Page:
The incident that inspired Geoffrey Balchowsky to become a firefighter for the Los Angeles Fire Department occurred one sunny summer afternoon in 1989, while he was working as a pool lifeguard in Southern California.
From high on his perch that day, Balchowsky noticed a commotion in the water, and saw a man struggling to stay afloat. Without a thought, he dived in, approached the man, and brought him to safety. Back on land, however, Balchowsky found his work had just begun: The victim had a seizure, and the young lifeguard had to administer CPR to save his life.
Today, almost 30 years later, Balchowsky has been a firefighter for 25 years and a member of the LAFD for 20. He’s currently assigned to LAFD Air Operations, where he serves as a helitack paramedic. Helitack refers to the system of managing and using helicopters and their crews to perform aerial firefighting and other firefighting duties. The helitack post keeps Balchowsky busy, regularly rushing from his station near Van Nuys Airport to respond to emergencies in the Los Angeles hills.
Yet the former lifeguard can’t seem to stay far from the water: For the past 12 years, Balchowsky has also served as a member of the LAFD’s Swift Water Rescue Team. This specialized unit was developed during the 1990s to better respond to water-related incidents. Today the 51-member local unit is part of a statewide team that can be called upon to assist with incidents throughout the state and across the country. Although most of their efforts are focused locally, the team has been deployed to places like New Orleans following Hurricane Katrina, and more recently to Northern California to assist with the near-bursting Oroville Dam.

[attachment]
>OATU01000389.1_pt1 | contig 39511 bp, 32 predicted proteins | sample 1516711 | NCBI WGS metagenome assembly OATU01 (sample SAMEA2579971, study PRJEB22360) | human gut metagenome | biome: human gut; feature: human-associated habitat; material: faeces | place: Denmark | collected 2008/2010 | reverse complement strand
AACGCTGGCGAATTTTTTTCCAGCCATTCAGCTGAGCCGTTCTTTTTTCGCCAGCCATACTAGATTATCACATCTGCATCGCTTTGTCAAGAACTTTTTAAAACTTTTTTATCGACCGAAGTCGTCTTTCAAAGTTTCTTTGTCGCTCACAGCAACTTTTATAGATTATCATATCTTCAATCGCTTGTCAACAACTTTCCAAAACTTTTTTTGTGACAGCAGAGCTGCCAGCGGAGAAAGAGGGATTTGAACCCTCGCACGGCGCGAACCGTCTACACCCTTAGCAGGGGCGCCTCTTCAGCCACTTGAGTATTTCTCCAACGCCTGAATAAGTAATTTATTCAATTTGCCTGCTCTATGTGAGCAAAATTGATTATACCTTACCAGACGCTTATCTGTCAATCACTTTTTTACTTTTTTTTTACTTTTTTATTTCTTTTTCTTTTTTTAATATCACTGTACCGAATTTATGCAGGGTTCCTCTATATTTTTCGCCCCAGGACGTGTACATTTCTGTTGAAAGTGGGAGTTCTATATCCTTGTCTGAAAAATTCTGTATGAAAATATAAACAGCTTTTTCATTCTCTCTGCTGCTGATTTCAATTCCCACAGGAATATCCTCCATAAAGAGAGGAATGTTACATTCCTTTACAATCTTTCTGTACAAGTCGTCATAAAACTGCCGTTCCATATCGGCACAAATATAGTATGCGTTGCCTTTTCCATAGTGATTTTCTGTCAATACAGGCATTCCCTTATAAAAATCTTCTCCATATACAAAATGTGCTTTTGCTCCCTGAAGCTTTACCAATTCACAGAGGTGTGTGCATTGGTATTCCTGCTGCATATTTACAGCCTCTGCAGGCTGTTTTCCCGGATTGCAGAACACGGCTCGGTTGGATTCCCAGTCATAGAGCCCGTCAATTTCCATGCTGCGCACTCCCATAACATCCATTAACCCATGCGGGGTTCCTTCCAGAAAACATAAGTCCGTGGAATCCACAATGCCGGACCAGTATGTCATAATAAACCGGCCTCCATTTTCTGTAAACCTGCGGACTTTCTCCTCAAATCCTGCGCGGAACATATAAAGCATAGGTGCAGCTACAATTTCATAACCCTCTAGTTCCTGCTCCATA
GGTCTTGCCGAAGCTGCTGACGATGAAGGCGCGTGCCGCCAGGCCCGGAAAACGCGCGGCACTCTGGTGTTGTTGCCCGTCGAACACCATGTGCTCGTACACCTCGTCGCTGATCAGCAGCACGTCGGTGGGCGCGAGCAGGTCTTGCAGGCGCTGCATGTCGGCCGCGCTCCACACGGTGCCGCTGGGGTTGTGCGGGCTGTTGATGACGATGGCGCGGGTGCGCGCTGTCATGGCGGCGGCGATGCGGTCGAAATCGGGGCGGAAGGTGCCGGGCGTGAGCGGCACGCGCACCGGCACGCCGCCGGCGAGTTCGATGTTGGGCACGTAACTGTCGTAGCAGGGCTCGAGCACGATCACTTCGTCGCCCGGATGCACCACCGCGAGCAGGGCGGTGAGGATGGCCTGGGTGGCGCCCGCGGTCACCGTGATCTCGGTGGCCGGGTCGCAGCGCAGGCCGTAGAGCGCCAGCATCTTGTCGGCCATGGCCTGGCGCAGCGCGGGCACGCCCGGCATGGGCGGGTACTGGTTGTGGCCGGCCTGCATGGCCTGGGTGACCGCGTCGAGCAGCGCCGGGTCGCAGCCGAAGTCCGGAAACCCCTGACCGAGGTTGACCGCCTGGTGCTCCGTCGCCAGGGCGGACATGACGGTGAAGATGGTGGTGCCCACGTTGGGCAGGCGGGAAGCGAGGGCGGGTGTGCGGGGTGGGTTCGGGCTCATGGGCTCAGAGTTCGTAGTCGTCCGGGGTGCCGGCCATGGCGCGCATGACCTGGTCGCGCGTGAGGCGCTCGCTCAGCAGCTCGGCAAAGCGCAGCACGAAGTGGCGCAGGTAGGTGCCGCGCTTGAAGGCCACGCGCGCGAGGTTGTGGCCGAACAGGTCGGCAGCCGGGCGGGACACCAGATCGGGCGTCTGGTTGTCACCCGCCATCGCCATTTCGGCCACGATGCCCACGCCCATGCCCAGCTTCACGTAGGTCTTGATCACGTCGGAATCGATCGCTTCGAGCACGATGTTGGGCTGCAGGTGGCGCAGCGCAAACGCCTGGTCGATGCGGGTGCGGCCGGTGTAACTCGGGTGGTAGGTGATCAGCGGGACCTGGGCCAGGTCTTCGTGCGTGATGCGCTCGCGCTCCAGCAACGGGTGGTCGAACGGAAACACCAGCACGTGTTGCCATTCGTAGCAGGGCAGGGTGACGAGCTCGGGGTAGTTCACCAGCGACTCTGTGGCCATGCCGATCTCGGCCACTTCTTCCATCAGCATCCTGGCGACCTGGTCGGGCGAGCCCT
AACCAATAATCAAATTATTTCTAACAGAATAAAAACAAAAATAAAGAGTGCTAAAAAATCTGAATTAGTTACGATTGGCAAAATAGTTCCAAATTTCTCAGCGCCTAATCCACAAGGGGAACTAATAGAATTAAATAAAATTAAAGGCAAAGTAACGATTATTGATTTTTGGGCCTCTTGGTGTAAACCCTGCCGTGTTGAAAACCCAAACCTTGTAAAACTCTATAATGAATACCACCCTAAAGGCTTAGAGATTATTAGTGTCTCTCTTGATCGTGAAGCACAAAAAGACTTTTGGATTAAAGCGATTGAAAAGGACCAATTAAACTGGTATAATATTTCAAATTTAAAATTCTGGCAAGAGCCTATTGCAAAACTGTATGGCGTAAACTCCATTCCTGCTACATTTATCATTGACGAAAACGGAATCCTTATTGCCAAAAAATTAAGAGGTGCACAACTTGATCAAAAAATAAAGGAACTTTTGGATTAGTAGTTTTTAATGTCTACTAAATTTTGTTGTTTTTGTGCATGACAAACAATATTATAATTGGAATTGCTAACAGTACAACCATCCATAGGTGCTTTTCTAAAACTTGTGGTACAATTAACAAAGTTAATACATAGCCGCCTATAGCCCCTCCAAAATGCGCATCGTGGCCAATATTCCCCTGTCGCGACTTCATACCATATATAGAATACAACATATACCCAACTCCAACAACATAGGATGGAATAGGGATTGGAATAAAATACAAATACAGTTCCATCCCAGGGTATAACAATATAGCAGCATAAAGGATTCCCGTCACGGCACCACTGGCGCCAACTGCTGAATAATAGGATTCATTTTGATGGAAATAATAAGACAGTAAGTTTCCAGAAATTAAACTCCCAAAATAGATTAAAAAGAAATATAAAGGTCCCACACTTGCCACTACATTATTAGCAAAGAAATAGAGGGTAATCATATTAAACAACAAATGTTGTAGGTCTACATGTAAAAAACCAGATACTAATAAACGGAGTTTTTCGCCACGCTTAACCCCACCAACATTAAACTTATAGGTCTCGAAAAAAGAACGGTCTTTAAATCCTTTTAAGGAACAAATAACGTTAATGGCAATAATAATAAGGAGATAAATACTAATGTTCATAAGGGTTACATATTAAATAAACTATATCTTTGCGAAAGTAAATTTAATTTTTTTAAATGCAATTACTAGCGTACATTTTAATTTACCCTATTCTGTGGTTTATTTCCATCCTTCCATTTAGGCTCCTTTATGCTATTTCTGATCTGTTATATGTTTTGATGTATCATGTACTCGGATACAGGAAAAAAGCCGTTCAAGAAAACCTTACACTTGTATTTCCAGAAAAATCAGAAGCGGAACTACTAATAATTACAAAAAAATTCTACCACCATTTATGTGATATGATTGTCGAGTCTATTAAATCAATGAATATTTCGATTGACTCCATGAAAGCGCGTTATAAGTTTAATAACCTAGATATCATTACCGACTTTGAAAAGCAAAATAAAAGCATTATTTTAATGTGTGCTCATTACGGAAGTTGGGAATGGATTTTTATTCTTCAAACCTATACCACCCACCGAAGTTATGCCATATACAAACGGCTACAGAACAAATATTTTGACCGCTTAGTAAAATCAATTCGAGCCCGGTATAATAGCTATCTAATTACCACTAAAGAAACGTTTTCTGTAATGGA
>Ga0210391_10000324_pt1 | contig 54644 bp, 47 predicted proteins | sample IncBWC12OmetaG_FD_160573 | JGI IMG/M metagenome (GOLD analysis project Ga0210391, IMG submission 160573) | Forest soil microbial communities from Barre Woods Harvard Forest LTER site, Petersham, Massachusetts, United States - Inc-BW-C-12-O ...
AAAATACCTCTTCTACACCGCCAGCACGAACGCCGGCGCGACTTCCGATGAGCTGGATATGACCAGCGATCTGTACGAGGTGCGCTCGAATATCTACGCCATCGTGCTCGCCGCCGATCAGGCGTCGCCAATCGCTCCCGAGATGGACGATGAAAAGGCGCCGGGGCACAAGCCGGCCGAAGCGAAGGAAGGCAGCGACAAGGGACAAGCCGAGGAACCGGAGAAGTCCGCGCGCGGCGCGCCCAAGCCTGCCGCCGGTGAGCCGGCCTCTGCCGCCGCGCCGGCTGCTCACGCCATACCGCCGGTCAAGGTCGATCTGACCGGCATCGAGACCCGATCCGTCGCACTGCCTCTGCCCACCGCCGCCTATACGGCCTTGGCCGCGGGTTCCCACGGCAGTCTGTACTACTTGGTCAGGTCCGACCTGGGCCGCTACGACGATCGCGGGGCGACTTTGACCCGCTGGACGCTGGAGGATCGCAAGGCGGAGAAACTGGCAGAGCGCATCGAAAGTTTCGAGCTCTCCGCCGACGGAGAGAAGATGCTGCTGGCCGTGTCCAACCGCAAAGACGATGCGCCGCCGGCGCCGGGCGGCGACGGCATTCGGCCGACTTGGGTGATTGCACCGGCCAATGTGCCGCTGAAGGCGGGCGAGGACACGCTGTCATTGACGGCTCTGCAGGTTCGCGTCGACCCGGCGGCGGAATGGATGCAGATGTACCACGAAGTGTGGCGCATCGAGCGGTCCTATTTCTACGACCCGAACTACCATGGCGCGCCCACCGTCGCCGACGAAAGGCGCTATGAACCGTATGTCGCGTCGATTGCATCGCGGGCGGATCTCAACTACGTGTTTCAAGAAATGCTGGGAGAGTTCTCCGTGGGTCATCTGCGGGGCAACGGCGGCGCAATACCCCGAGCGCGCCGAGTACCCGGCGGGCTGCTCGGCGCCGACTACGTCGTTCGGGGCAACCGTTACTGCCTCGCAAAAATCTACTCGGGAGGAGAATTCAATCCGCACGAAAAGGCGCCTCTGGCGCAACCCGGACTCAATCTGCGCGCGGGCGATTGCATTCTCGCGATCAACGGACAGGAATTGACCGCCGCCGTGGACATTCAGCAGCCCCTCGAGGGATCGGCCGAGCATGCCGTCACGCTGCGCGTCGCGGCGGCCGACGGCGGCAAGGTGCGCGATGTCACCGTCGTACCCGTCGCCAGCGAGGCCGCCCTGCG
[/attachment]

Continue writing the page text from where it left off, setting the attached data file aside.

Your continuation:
Even in times of extreme drought, the Swift Water Rescue Team must be prepared. “Whenever it rains in LA, it rains really quickly,” Balchowsky says, describing the recent flooding of the Sepulveda Basin. The faster rain falls, the faster the channels fill. This kind of flooding, especially along the LA River, targets the city’s homeless population, where fast falling rain traps them in their makeshift homes. In February, during LA’s biggest storms in recent history, Balchowsky and his team performed in 14 different rescues.
Thirty years after the event that jump-started his lifesaving skills, firefighter/paramedic Geoff Balchowsky continues to love his line of work. “If it has to do with water, I want to be there,” he grins. Yet beyond his affection for the aquatic is his love for his team. “These people are top-notch,” he says. “I can’t think of anybody on the team I don’t care for. They are my best friends — my family.”
Basic fire rigs – engines, trucks, rescues, and ambulances – cannot handle wet conditions. According to Geoff, “there’s nothing like a moving river – one wrong move and it’ll kill you.”